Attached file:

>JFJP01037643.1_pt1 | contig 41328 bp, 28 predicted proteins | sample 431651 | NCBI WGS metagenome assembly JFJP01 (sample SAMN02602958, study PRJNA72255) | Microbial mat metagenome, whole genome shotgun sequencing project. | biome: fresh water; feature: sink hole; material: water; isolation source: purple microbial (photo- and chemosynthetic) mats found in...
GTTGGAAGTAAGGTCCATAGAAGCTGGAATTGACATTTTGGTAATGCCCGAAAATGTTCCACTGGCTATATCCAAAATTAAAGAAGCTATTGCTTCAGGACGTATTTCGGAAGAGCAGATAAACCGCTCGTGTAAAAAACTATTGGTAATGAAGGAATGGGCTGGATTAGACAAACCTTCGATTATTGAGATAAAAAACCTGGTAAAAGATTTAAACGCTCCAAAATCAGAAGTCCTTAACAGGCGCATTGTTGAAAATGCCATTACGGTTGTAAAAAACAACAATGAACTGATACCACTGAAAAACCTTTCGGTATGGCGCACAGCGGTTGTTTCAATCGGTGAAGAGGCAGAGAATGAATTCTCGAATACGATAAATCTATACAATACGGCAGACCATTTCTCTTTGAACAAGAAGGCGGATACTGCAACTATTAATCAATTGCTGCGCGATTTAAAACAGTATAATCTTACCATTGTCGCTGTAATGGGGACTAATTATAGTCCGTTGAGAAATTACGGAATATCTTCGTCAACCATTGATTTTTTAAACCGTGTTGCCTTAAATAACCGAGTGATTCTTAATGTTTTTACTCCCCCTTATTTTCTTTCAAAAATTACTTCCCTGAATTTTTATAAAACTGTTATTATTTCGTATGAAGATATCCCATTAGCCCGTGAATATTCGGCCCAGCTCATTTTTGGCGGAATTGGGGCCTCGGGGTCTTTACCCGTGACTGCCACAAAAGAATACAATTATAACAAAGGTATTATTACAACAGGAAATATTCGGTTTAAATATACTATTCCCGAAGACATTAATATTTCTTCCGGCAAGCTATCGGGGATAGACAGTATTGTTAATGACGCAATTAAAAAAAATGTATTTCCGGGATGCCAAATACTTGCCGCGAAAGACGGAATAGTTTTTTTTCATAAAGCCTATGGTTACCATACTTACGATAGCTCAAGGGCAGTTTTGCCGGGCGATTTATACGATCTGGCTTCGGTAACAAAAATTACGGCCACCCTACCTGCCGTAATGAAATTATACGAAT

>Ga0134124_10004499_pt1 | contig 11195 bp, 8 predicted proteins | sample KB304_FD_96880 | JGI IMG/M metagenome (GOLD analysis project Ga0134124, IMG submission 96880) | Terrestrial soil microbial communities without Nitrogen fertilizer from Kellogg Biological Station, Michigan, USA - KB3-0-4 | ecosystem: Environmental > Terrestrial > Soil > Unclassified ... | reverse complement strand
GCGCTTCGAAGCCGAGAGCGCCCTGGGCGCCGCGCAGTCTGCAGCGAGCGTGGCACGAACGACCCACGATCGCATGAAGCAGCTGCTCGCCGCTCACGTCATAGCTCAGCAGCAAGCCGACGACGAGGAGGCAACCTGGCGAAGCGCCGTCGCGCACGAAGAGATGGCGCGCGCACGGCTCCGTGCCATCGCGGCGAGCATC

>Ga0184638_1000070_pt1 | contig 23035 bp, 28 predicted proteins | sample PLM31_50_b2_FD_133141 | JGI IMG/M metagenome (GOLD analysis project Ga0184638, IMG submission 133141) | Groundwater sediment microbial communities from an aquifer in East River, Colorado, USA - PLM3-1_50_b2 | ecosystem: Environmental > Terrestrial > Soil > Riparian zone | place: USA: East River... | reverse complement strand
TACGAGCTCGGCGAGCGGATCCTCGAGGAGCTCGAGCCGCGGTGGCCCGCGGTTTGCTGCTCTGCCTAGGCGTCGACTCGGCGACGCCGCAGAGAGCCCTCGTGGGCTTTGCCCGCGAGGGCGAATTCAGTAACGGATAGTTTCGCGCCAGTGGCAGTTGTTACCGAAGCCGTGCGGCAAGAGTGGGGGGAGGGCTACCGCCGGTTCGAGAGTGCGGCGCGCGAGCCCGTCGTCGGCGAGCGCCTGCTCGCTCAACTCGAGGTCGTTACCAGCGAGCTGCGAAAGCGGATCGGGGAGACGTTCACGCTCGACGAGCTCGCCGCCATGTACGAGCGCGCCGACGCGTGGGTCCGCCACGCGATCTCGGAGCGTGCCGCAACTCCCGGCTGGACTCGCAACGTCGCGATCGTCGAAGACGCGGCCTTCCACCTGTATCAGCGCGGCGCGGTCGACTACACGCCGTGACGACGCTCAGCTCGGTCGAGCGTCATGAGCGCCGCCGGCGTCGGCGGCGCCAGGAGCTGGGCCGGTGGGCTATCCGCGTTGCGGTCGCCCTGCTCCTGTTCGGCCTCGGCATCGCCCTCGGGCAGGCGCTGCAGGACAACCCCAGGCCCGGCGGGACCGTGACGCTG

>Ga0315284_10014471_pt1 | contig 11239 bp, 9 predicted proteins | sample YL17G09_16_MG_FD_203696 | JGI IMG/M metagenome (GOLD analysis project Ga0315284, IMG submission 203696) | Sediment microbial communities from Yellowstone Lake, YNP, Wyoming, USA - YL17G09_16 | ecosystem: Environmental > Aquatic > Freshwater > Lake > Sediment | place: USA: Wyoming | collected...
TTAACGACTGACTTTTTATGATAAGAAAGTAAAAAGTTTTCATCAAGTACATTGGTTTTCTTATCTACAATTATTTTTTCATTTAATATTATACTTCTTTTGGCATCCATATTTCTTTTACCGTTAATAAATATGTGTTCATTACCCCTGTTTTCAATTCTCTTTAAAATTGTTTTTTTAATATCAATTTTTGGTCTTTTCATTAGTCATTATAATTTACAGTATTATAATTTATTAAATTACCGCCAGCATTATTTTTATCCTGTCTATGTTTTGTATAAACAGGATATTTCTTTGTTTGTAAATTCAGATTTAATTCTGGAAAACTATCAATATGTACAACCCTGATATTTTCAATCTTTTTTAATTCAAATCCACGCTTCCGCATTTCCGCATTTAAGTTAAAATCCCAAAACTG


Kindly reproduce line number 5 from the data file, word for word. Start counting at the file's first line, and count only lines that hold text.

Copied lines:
>Ga0184638_1000070_pt1 | contig 23035 bp, 28 predicted proteins | sample PLM31_50_b2_FD_133141 | JGI IMG/M metagenome (GOLD analysis project Ga0184638, IMG submission 133141) | Groundwater sediment microbial communities from an aquifer in East River, Colorado, USA - PLM3-1_50_b2 | ecosystem: Environmental > Terrestrial > Soil > Riparian zone | place: USA: East River... | reverse complement strand